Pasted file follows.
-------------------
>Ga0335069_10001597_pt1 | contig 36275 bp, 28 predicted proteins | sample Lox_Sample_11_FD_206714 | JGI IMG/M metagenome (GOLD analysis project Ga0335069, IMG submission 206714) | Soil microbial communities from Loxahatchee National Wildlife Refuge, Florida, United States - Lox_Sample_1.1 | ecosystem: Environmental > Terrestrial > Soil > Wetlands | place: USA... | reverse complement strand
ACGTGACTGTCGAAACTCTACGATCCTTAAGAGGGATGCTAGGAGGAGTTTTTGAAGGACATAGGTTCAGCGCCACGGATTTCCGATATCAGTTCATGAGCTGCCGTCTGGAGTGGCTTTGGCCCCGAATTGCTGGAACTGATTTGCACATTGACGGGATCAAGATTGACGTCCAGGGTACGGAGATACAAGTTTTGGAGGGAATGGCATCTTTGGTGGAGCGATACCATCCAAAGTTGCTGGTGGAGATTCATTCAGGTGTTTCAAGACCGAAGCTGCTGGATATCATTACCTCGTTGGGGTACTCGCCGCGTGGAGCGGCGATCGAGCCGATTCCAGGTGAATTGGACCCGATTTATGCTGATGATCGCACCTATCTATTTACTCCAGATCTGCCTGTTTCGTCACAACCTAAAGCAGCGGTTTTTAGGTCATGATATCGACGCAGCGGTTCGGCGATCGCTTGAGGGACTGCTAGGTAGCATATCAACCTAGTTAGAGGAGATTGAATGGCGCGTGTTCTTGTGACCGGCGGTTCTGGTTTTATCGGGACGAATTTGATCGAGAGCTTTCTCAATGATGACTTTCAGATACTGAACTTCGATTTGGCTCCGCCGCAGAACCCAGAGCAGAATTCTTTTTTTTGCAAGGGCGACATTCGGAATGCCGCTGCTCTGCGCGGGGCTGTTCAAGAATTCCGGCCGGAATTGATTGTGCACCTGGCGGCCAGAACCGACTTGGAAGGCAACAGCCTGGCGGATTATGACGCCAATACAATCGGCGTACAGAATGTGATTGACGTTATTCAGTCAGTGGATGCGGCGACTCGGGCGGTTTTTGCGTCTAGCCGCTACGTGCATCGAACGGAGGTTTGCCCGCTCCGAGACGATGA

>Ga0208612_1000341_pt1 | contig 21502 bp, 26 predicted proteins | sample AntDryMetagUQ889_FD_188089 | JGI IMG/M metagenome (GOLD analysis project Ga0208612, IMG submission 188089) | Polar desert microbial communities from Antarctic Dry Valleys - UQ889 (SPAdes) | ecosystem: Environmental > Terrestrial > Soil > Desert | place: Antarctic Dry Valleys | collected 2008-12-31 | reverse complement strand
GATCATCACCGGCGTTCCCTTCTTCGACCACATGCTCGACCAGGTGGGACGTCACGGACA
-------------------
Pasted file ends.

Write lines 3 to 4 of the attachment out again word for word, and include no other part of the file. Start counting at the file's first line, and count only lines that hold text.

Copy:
>Ga0208612_1000341_pt1 | contig 21502 bp, 26 predicted proteins | sample AntDryMetagUQ889_FD_188089 | JGI IMG/M metagenome (GOLD analysis project Ga0208612, IMG submission 188089) | Polar desert microbial communities from Antarctic Dry Valleys - UQ889 (SPAdes) | ecosystem: Environmental > Terrestrial > Soil > Desert | place: Antarctic Dry Valleys | collected 2008-12-31 | reverse complement strand
GATCATCACCGGCGTTCCCTTCTTCGACCACATGCTCGACCAGGTGGGACGTCACGGACA